Of course, I can’t just leave it at that- because it seems to me that this still leaves an awful lot of people who thought that a graduate degree would make them more employable, but were dead wrong. So what happened? I was able to figure out that pursuing a graduate degree (in my field) would not be financially worthwhile, and I was able to do so with a moderate amount of basic research. In fact, I found that I would be far better off dedicating myself to learning various programming languages or web design (for free online). If I were to do that successfully then I would absolutely increase my earning power, perhaps by almost twofold. I think most people could accelerate their careers by boning up on their software skills or even learning a second language (and this is all easily accomplished at free or minimal prices)- so with all these free learning opportunities, why are so many people shelling out major bucks or going into debt for degrees? Because we’ve been told we need more degrees to be competitive, and that going into debt for education is always a good thing.
I dug further into my research about Masters degrees, and guess what I found? Applications for graduate programs have increased every year since 2009, and guess what increased alongside them? That’s right: the number of master’s degrees awarded. According to the Washington Post , “From 2000 to 2012, the annual production of master’s degrees jumped 63 percent, federal data show, growing 18 percentage points more than the output of bachelor’s degrees.” It’s interesting how they refer to the number of degrees awarded as the “annual production” if you ask me! There has also been a significant increase in the variety of graduate degrees being offered. New programs are popping up every semester, and many schools are cashing in big by making more and more specialized programs, including new one year master’s degrees.
This isn’t rocket science, it’s supply and demand. It’s no coincidence that this all coincides with a general economic downturn. You can read dozens of articles about this trend, just take a look for yourself. They usually profile a couple of individuals who decided to go back to school because of all the old tropes (the economy, the cost of living, the low salaries, oh my)! They never mention other options for increasing your marketability, and they really, really never mention the concept of choosing an undergraduate field that requires no further education to earn a good salary.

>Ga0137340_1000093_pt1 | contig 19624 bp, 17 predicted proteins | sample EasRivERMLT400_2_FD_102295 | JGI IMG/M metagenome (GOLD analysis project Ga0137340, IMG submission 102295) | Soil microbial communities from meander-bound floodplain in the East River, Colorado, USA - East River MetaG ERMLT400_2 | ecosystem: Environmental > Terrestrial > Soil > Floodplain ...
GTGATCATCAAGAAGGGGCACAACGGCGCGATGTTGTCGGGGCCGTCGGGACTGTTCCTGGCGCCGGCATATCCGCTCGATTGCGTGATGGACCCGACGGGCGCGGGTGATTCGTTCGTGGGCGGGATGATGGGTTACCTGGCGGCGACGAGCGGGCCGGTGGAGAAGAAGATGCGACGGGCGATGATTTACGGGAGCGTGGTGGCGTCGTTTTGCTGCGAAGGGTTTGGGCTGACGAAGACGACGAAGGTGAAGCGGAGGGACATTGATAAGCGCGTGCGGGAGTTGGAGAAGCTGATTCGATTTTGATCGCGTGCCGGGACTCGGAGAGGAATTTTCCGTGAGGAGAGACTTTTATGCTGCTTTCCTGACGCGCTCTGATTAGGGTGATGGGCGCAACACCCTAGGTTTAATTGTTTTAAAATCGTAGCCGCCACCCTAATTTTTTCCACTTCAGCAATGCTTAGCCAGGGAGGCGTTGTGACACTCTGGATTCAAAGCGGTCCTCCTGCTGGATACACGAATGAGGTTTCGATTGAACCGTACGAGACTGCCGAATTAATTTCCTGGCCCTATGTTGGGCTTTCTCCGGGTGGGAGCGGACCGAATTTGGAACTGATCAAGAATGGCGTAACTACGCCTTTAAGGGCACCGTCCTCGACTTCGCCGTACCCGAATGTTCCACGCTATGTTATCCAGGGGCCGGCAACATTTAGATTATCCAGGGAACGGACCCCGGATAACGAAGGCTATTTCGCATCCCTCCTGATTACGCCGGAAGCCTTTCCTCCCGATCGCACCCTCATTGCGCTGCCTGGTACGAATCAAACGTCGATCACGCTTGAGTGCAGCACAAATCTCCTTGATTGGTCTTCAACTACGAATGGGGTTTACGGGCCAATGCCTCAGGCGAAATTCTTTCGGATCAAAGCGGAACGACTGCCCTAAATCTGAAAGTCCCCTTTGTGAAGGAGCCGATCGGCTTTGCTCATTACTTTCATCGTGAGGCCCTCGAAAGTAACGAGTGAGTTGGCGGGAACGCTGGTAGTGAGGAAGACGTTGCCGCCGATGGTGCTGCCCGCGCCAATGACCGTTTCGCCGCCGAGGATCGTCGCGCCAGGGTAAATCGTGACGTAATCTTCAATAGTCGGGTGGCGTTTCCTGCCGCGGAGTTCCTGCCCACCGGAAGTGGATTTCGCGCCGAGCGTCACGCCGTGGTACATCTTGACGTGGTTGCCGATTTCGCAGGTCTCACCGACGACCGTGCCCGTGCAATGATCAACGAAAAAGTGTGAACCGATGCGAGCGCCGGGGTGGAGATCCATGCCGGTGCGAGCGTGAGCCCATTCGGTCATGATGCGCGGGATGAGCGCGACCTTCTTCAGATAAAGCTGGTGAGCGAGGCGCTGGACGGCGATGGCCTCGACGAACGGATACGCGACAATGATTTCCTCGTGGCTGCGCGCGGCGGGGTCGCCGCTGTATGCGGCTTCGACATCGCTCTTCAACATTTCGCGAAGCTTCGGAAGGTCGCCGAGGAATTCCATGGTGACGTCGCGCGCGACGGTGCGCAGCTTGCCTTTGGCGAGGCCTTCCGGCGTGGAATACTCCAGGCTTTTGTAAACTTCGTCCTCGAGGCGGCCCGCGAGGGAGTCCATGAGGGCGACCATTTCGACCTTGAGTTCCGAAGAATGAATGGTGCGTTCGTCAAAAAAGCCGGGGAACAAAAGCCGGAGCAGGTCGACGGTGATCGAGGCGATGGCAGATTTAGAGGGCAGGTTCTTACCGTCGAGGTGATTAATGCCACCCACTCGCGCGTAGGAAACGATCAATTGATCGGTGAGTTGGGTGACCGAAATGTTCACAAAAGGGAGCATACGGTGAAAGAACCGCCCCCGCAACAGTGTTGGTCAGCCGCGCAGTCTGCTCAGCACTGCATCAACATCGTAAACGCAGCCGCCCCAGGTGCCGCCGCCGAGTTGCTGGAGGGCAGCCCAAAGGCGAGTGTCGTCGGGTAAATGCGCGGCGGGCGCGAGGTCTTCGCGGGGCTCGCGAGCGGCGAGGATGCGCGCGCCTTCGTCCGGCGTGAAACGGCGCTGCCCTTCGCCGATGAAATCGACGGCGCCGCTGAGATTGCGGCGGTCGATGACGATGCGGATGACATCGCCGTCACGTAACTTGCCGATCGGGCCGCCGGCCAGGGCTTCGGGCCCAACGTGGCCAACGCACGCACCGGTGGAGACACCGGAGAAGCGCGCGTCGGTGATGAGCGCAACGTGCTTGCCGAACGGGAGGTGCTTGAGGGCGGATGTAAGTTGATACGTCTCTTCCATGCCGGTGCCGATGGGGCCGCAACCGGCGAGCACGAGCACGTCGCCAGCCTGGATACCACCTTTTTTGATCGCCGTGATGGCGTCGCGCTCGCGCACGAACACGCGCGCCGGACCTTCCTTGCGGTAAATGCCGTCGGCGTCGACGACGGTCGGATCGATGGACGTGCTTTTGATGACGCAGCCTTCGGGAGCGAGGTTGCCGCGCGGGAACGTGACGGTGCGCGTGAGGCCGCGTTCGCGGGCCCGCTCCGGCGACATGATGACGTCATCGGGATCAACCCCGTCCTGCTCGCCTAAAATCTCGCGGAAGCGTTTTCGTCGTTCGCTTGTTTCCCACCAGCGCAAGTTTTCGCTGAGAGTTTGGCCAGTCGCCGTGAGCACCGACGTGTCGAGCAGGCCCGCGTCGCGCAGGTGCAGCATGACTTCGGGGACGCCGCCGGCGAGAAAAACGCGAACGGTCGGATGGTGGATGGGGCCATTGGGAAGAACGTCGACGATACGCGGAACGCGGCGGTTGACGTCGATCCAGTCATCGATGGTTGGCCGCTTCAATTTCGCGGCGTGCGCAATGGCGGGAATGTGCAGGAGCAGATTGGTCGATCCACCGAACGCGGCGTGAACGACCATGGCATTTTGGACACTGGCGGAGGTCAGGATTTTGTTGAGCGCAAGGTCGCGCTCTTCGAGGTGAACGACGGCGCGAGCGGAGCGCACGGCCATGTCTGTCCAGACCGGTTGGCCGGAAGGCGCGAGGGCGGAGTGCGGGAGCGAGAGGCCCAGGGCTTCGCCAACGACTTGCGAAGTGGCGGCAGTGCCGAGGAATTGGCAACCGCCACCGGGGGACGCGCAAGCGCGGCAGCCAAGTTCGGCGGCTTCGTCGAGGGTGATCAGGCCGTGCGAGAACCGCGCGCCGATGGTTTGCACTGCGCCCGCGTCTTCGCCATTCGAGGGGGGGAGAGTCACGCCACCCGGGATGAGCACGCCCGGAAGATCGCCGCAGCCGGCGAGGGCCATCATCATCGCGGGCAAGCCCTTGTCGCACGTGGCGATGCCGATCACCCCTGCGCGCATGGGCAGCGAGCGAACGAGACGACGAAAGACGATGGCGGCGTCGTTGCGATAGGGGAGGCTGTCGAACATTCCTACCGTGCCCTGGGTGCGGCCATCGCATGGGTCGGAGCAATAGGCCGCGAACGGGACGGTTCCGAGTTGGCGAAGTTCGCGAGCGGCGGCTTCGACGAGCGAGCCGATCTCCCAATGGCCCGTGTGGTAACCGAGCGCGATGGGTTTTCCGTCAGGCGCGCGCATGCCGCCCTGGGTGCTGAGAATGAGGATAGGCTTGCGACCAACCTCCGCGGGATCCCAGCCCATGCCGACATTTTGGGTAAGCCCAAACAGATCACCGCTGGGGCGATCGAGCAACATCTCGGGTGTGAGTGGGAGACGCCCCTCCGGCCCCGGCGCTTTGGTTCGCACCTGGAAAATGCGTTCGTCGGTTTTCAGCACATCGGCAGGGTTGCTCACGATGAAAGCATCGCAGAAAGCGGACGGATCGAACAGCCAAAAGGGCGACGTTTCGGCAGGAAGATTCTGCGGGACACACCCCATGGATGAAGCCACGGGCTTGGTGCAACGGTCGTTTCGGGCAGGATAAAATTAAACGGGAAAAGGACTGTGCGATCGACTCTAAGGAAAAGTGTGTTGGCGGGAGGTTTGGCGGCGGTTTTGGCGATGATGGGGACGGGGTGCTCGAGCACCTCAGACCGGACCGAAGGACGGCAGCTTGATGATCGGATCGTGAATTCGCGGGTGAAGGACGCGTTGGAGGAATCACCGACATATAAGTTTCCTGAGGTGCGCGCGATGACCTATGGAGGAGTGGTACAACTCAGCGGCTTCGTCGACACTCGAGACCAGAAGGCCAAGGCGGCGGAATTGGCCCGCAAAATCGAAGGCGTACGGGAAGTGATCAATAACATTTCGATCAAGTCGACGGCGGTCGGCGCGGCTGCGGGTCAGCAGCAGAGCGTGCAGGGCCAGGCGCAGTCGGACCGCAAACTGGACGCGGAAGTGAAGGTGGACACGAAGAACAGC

Now before I get a bunch of angry comments here, I’d like to clarify that I’m not claiming that a graduate degree is never a good idea- just that a great many of them aren’t necessary. I would say the same is true of buying a gas guzzling pickup truck- if you’re a contractor or a farmer, go for it! If you’re an office worker living in a suburb, it doesn’t really make sense.
I think this quote from an article in the Boston Globe , which featured this 26 year old man among others, sums it up perfectly:
” ‘I think because of the master’s degree they put me a little above mid-range in salary.’ Though he’s still just barely chipping away at his student loans — now higher, of course — he thinks school was worth the cost. ‘I would be miserable if I were still serving,’ he says, recalling his restaurant days.”
As American’s, one of our central beliefs is that education is always a good thing, and that the more you get the better. But for some reason, the type of education that’s most publicized as being the golden ticket comes in the form of high cost degrees that necessitate debt. And as we can see, it often doesn’t deliver on its promises.
This is really just another form of debt consumerism gone amok. This young man, and many others like him, are more than willing to take on more and more debt in the hopes that they will maximize their income or gain a competitive edge. Education debt is not seen as debt at all, its seen as being an investment- and as with all investments you should do research to see whether it will truly pay off.
The average American undergraduate student leaves college with $29k debt, which is crazy enough as it is. What if instead of going further into the red for a second degree, we took full advantage of the many free online resources to bone up our skills and boost our resumes? Then we could put our energy into paying down our undergraduate debt as fast as possible and move into hardcore saving.